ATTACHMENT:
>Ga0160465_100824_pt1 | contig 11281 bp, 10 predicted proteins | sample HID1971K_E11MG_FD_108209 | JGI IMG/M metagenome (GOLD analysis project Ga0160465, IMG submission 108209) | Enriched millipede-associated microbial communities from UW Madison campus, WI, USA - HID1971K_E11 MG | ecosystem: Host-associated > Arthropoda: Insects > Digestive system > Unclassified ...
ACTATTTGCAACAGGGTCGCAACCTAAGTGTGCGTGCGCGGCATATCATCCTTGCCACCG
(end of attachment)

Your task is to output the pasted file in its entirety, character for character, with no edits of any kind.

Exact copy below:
>Ga0160465_100824_pt1 | contig 11281 bp, 10 predicted proteins | sample HID1971K_E11MG_FD_108209 | JGI IMG/M metagenome (GOLD analysis project Ga0160465, IMG submission 108209) | Enriched millipede-associated microbial communities from UW Madison campus, WI, USA - HID1971K_E11 MG | ecosystem: Host-associated > Arthropoda: Insects > Digestive system > Unclassified ...
ACTATTTGCAACAGGGTCGCAACCTAAGTGTGCGTGCGCGGCATATCATCCTTGCCACCG